During the physical examination, your clinician will look for things such as chest, chest bone and ribcage angulation, rib and spine asymmetry, heart and lung function and static and dynamic postural observation. If clinician’s suspect the cause of scoliosis to be due to serious pathology, they will order blood, heart, lungs, genetic or skin tests.

On scans, your clinician will look for the degree of spinal curve. The Cobb Angle is a standardised measurement to determine the degree of scoliosis. It is also used to track the progression of scoliosis in adolescents.

Structural vs. nonstructural scoliosis

Structural scoliosis is different than nonstructural (i.e., functional) scoliosis in which the spine has temporary side-to-side (i.e., lateral) curves, but is structurally normal (e.g. no rotation or pathology). Functional scoliosis is very common in the adult population.

Functional scoliosis is caused by underlying conditions such as a true leg-length discrepancy (i.e., >30mm), low back muscle spasms or injuries, and inflammatory conditions (e.g., appendicitis), which may also produce muscle spasms. Moreover, the very nature of handedness (i.e., dominance of one hand over the other) also causes slight curvatures of the spine. This is because handedness causes an unequal distribution of fine motor skills and a tendency to use one side of the body more frequently than the other. This subjects those particular tissues (e.g., muscles, joint capsules, ligaments etc.) to additional load. This additional load, coupled with poor and prolonged sitting postures or repetitive heavy lifting puts a great deal of strain on those tissues. The body often then compensates to deal with this unequal distribution of forces and scoliosis can slowly develop as the spine begins to curve under the force, leading to chronic back pain.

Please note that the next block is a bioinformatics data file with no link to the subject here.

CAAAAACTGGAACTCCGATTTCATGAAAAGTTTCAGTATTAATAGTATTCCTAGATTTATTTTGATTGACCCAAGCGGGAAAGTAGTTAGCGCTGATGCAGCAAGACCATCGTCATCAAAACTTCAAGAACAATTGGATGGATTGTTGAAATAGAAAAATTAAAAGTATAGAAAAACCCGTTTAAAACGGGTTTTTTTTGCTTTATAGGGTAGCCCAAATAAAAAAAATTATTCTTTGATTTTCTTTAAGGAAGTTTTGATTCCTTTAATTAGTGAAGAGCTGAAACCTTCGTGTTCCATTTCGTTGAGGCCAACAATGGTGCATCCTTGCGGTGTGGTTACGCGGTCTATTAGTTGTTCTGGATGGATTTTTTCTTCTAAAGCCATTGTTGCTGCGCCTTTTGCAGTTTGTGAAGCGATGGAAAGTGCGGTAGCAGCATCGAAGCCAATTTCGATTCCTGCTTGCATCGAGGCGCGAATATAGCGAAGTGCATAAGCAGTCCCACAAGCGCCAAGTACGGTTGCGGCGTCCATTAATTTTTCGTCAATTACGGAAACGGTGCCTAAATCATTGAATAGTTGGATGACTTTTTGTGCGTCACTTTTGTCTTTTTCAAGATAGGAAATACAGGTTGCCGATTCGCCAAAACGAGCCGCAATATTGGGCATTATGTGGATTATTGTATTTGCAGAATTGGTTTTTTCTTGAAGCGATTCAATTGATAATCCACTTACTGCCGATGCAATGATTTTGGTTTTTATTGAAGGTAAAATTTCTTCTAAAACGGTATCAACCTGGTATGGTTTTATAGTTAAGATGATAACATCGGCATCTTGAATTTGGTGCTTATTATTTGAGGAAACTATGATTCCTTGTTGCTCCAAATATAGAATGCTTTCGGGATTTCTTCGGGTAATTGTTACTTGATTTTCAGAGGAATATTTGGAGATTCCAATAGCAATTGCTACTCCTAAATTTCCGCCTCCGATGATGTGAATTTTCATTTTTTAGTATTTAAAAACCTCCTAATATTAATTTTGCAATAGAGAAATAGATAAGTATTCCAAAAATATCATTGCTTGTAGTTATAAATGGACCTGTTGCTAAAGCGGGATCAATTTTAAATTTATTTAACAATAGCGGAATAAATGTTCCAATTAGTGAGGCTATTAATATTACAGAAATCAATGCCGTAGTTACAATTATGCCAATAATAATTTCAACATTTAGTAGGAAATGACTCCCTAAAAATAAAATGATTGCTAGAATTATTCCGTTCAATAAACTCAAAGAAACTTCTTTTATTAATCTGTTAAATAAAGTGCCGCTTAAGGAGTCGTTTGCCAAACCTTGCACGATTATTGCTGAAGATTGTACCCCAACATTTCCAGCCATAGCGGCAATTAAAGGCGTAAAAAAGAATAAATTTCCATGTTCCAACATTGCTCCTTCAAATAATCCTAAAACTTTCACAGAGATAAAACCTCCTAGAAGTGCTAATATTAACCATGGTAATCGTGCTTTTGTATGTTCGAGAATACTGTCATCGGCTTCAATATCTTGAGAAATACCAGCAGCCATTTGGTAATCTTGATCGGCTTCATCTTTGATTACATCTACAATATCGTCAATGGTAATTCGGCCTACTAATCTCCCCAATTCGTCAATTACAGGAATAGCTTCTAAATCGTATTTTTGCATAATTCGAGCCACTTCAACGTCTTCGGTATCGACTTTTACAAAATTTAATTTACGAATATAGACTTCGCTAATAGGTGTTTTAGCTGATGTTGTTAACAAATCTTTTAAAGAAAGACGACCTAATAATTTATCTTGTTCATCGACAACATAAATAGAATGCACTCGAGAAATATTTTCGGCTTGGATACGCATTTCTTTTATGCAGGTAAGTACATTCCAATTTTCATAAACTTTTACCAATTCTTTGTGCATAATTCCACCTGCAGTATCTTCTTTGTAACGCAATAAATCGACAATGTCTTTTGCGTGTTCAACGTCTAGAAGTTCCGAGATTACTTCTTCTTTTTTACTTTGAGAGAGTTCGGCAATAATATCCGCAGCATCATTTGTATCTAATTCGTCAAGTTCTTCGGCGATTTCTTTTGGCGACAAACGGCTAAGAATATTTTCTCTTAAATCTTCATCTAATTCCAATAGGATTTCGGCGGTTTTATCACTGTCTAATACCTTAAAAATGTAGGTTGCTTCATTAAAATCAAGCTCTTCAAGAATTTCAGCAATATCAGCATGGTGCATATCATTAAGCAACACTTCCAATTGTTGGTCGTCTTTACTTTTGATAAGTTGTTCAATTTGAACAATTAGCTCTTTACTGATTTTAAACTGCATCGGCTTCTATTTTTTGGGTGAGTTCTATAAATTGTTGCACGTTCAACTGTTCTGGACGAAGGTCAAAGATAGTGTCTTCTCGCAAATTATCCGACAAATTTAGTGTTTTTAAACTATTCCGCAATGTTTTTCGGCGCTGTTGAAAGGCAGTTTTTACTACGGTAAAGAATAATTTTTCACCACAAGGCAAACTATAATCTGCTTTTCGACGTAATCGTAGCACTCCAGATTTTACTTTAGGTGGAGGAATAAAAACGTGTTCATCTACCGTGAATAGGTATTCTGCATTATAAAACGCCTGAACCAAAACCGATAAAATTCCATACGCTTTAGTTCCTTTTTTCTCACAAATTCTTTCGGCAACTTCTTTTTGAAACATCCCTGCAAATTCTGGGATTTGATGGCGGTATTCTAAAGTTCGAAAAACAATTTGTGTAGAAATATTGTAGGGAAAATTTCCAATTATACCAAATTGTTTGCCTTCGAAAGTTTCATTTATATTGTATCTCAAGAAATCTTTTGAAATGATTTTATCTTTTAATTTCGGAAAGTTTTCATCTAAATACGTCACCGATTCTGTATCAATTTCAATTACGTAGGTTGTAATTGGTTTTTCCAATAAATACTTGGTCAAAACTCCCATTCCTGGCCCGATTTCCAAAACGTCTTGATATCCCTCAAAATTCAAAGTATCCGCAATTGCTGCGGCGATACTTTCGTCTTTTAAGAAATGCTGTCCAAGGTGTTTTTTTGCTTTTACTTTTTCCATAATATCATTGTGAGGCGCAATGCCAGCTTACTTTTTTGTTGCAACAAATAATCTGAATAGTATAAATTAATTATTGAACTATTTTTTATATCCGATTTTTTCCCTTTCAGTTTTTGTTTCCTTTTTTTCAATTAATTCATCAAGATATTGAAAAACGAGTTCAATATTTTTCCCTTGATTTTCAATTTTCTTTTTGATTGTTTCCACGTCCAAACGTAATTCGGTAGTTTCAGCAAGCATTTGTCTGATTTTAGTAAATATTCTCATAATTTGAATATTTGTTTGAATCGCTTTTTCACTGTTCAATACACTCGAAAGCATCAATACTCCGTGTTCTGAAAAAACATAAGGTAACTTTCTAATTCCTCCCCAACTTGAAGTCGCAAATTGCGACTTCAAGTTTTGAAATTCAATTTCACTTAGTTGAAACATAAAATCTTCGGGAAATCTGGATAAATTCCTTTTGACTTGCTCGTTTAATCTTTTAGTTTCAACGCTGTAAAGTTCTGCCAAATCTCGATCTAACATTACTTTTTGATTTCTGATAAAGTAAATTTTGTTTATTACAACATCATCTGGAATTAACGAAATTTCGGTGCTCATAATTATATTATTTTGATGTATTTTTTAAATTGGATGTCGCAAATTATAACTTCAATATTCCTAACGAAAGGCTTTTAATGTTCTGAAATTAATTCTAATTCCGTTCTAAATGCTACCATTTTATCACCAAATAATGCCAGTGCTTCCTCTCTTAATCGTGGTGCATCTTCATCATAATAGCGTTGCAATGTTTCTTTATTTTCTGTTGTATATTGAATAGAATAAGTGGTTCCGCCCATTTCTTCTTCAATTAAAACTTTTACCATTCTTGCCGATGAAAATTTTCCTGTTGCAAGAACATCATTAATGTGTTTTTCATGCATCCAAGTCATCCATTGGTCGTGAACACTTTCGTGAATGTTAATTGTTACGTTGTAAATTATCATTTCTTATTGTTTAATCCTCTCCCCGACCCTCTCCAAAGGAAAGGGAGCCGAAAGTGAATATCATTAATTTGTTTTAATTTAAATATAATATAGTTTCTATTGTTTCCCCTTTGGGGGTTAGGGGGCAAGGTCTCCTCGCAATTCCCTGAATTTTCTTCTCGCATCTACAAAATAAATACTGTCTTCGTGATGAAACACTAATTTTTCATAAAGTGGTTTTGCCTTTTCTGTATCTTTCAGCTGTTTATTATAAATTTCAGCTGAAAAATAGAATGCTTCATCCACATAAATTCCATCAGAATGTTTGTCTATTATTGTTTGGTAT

This is perhaps the most common ‘condition’ that presents to allied health professionals. Patients often describe a sensation that their “hips are out” or feel “rotated” and “bent in the back”. In actual fact, they most likely have a low-grade functional scoliosis due to one, or some, of the causes listed above. Good news is that this is very common and responds well to conservative management. Spinal mobility exercises, core and hip strengthening exercises, ancillary care (soft tissue massage, dry needling, stretching etc.) and reducing the mechanism of injury or risks (e.g., poor lifting or sitting etc.) are multimodal strategies allied health professionals, like chiropractors, use to conservative manage pain and disability associated with functional scoliosis.

At Balmain Chiropractic Centre, our chiropractors are highly skilled and trained to identify factors leading to a wide range of musculoskeletal conditions, including structural and nonstructural scoliosis, and provide evidence-based, individualised treatment plans for patients. We identify lifestyle factors that may lead to back pain and provide strategies to minimise their effects. Visit us at our Inner West clinic today.

More information
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Balmain Chiropractic Centre is the chiropractic division of Sydney Spine & Sports Centre.


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Phone (02) 80211172